Like many classrooms across the country, reading has always been a priority in fifth-grade teacher Lacy Mitchell’s room.
But this past semester, the Jefferson Elementary School teacher said she was faced with the challenge of getting her students to stop reading in order to move on to a math or a science lesson.
“I would say, ‘Please close your books’,” remembers Mitchell about her fifth-grade students this past spring. “They didn’t want to put their books down. I would hear from some of the students, ‘But I’m not finished yet’.”
It was that determination and focus of Mitchell’s fifth graders — and a similar commitment from Michelle Puckett’s third-grade class across the hallway — that led the two teachers to earn national recognition for their classrooms’ commitment to advance reading.
Both Jefferson teachers were awarded Accelerated Reader Model and Master Classroom Certification by Renaissance Learning this month. The two are the first in Carter County to receive this award, that can only be given when 90 percent of a teacher’s class is reading at or above 85 percent accuracy during a 12-week period when tested.
In total, the two classrooms read 3,482 books during the 12-week time, and students scored highly on computer-based tests upon completing reading their books, the teachers say.
“We were the first in the county, and I am so proud of the hard work and effort by the students,” Mitchell said. “We hope this will encourage more classrooms to participate next year.”
The teachers say for many years, Ardmore elementary school students have utilized the Accelerated Reader software program. As students finish reading a book, they are directed to a computer to take a quiz, which tests for the students’ level of comprehension on the book they just read. However, this was the first year the teachers challenged the students to reach the model and master classroom certification.
The Accelerated Reader program works with readers of all levels and skill set, and offers immediate feedback to help teachers facilitate reading-level growth based on each student’s quiz scores.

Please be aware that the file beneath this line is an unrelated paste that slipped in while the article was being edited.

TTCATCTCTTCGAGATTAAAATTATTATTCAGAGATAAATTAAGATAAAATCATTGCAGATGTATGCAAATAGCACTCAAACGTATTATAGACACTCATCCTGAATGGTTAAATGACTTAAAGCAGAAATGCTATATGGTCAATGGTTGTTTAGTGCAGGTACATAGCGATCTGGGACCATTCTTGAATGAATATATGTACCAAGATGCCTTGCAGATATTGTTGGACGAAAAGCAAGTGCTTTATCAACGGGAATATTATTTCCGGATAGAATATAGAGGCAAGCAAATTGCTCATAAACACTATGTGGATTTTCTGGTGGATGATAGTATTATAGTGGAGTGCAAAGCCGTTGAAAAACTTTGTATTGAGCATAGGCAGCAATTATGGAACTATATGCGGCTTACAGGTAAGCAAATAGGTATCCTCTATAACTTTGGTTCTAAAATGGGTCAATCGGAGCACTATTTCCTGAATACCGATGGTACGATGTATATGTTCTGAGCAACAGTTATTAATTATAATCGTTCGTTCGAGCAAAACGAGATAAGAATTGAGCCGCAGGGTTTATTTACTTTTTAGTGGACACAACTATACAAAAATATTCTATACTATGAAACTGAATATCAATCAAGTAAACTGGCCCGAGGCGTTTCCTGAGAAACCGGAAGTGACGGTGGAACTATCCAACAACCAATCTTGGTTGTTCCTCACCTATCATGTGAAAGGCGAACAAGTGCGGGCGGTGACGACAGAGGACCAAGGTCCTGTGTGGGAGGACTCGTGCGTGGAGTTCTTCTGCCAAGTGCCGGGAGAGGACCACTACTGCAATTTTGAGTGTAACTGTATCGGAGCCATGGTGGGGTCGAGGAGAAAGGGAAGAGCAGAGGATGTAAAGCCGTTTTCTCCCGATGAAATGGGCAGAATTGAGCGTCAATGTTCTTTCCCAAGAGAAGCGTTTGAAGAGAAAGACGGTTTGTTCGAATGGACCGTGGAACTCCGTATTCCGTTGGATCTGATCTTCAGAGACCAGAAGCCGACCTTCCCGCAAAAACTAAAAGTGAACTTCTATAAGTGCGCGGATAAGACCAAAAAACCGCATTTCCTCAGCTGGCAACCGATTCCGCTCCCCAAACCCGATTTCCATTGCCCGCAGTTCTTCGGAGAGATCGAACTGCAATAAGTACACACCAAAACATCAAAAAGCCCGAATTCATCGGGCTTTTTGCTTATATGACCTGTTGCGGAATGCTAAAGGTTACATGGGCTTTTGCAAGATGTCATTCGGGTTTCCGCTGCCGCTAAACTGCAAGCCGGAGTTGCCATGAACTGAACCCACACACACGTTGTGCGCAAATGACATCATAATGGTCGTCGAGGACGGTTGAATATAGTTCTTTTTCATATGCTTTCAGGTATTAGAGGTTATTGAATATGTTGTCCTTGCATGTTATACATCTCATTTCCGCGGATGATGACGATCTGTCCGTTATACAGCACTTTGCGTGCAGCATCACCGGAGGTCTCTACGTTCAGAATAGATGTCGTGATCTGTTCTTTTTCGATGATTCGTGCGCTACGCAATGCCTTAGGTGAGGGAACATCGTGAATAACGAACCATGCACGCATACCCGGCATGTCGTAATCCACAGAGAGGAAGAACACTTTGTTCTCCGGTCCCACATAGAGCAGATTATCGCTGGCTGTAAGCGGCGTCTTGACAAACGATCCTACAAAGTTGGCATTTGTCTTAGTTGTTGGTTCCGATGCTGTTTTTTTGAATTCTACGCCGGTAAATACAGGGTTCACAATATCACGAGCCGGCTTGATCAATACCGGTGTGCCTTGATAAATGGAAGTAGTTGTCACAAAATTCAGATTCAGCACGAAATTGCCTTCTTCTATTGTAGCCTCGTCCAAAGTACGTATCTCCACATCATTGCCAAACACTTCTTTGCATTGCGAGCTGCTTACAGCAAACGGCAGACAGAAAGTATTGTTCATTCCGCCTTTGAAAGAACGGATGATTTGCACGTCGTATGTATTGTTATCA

Mitchell’s fifth-grade class visited the school library each school day, where they were required to browse for a new book to read, read a book or take an Accelerated Reader test, known as an AR test to the students.
The third graders received a handful of Apple iPad devices in the classroom this past January and subscriptions to MyOn, a digital library program students can access outside the classroom. The addition of the iPads and MyOn was thanks to a recent partnership and grant funding from the Dollar General Literacy Foundation.
In addition to reading school library books, third-grade students had the opportunity to read eBooks through MyOn, and follow up with an Accelerated Reader test.
“MyOn enhanced their reading comprehension,” Puckett said. “MyOn would give the students a test at the end to check for understanding and comprehension, getting them ready for the AR test. With MyOn, if they had a tablet, computer or smartphone at home, they could log on. It put reading right at their finger tips.”
Both teachers say the students set their own individual goals for the number of books they wanted to read, and selected books that matched their own interest.
When students met their goals, the school hosted parties for the students as a reward.
Both Puckett and Mitchell say they noticed big improvements in many students’ reading skills and improvement in literacy levels, as well as a sparking interest in reading when not required.
“They would get excited to see their score on the screen,” Puckett said about the Accelerated Reader tests. “To them, it proved that they could really read and understand the book and they could prove it to their teacher.”